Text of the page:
Slovene is sometimes characterized as the most diverse Slavic language in terms of dialects, with different degrees of mutual intelligibility. Accounts of the number of dialects range from as few as seven dialects, often considered dialect groups or dialect bases that are further subdivided into as many as 50 dialects. Other sources characterize the number of dialects as nine or eight. Although pronunciation differs greatly from area to area, those differences do not pose major obstacles to understanding. The standard language is mainly used in public presentations or on formal occasions.
The Prekmurje and Resian dialects, being the furthest from the standard language, have been standardized. Speakers of those two dialects have considerable difficulties with being understood by speakers of other varieties of Slovene, needing code-switching to the Standard Slovene. Other dialects are mutually intelligible when speakers avoid the excessive usage of regionalisms.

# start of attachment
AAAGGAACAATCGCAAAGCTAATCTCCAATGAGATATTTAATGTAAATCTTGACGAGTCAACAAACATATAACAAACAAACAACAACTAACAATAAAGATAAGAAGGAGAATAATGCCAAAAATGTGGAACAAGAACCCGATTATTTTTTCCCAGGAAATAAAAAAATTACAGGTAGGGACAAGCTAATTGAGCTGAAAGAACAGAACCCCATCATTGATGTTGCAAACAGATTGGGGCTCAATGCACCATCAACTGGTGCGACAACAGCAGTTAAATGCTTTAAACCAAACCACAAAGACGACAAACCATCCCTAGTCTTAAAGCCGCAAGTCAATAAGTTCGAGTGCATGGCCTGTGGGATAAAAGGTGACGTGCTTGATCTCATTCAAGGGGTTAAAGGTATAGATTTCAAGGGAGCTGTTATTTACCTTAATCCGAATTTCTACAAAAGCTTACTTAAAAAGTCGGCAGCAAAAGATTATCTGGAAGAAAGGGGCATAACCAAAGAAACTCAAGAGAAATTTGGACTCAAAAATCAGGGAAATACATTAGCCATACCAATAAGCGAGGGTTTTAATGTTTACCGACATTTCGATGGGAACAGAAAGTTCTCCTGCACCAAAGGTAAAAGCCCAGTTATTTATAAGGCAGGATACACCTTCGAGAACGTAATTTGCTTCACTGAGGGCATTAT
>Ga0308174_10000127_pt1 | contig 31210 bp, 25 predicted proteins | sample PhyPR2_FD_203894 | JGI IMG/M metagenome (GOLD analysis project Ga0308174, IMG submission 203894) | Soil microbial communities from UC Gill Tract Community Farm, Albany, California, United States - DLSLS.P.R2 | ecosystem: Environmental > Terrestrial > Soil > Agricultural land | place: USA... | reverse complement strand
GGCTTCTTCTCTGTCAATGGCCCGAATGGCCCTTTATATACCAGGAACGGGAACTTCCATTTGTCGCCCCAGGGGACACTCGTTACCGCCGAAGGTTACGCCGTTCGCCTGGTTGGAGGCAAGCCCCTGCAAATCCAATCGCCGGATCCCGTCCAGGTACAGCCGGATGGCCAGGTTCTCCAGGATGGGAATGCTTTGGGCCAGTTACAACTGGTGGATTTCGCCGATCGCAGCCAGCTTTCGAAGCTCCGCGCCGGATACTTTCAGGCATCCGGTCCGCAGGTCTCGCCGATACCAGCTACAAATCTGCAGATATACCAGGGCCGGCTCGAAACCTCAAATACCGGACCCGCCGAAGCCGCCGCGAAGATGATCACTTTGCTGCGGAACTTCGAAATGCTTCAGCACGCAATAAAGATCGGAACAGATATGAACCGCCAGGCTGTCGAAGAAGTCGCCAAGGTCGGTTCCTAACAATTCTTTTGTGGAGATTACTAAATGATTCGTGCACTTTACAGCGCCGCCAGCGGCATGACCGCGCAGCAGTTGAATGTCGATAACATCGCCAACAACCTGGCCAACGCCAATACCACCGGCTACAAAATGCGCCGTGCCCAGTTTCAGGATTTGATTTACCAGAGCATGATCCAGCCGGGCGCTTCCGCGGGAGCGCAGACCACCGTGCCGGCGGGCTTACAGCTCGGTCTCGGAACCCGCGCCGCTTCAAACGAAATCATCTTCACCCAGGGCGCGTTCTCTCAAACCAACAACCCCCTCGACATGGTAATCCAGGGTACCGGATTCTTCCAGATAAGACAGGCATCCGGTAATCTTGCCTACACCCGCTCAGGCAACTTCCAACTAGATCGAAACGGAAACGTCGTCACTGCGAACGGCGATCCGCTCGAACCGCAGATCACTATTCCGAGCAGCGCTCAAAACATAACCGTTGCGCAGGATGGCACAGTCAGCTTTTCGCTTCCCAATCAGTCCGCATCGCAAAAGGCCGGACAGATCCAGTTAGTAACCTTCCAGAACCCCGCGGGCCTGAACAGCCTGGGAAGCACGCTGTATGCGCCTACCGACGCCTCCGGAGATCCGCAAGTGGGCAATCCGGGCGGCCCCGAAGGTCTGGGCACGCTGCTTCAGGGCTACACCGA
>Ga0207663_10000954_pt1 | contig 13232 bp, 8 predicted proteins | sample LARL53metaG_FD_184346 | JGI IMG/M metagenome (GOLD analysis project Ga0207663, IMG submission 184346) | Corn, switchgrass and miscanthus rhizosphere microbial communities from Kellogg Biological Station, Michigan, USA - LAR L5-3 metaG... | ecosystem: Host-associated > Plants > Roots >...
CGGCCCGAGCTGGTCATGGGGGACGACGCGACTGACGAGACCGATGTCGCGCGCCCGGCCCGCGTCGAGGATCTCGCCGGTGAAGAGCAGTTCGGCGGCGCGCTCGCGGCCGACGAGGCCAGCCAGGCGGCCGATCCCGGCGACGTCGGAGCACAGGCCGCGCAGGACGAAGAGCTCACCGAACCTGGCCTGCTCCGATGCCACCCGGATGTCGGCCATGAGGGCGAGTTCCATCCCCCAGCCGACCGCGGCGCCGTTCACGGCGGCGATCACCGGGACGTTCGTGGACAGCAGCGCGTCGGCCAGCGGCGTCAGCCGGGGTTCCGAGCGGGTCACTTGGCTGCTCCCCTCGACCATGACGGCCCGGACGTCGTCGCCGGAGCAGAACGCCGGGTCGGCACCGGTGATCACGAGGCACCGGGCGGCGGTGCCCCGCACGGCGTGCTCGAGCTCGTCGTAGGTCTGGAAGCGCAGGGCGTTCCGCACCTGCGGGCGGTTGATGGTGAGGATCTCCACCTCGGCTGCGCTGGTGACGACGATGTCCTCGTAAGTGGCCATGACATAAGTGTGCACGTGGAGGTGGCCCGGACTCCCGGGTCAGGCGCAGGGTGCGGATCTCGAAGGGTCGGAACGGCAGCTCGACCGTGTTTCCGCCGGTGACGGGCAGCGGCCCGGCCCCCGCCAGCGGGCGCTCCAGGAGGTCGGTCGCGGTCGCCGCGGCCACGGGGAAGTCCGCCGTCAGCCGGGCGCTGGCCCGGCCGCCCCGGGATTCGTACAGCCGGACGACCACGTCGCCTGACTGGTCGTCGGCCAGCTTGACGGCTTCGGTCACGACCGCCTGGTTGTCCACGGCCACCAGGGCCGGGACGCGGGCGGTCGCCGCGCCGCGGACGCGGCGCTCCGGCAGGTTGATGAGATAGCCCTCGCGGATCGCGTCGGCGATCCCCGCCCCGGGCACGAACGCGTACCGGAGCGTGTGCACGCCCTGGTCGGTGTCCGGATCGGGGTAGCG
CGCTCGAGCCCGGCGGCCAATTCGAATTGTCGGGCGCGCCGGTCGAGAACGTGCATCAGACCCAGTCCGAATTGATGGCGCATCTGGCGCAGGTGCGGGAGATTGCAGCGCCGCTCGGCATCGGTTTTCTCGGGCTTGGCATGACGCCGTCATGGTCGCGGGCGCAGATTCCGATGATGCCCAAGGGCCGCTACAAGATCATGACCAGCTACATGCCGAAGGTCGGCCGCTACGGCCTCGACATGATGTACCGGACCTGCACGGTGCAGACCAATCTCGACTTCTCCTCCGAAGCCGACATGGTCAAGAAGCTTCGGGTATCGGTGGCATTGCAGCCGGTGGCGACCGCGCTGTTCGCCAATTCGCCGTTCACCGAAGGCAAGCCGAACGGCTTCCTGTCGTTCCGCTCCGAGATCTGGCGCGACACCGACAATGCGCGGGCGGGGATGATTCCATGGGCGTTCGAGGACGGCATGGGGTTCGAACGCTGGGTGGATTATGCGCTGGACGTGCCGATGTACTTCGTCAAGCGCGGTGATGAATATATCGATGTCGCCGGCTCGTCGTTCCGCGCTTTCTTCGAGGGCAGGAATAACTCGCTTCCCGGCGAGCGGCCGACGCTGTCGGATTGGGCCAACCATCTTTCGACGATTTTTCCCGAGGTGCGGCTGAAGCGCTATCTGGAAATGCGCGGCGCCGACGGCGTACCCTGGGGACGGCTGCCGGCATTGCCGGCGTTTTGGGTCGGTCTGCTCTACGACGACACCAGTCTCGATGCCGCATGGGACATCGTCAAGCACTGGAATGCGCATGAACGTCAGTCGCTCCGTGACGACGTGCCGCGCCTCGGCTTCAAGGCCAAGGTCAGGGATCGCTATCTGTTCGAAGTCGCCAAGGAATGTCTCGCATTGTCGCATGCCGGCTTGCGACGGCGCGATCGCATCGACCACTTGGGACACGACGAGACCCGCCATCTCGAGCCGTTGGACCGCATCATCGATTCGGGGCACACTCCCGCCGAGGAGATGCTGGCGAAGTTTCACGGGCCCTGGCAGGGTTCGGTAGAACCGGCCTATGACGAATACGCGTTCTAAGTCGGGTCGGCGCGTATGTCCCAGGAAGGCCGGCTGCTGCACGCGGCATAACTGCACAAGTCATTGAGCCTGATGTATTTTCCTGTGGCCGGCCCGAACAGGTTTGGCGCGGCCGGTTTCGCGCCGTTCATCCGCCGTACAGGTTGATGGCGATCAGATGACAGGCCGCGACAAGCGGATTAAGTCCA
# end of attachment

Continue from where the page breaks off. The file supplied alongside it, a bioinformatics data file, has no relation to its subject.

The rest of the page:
Regionalisms are mostly limited to culinary and agricultural expressions, although there are many exceptions. Some loanwords have become so deeply rooted into the local language, that people have considerable difficulties in finding a standard expression for the dialectical term (for instance, kovter meaning blanket is prešita odeja in Standard Slovene, but the latter term is never used in speech). Western dialects incorporate a great deal of calques and loanwords from Italian, while eastern dialects remain replete with remnants of the German reign. Usage of those words is considered bad style even in colloquial language and is discouraged since it hinders intelligibility among dialects.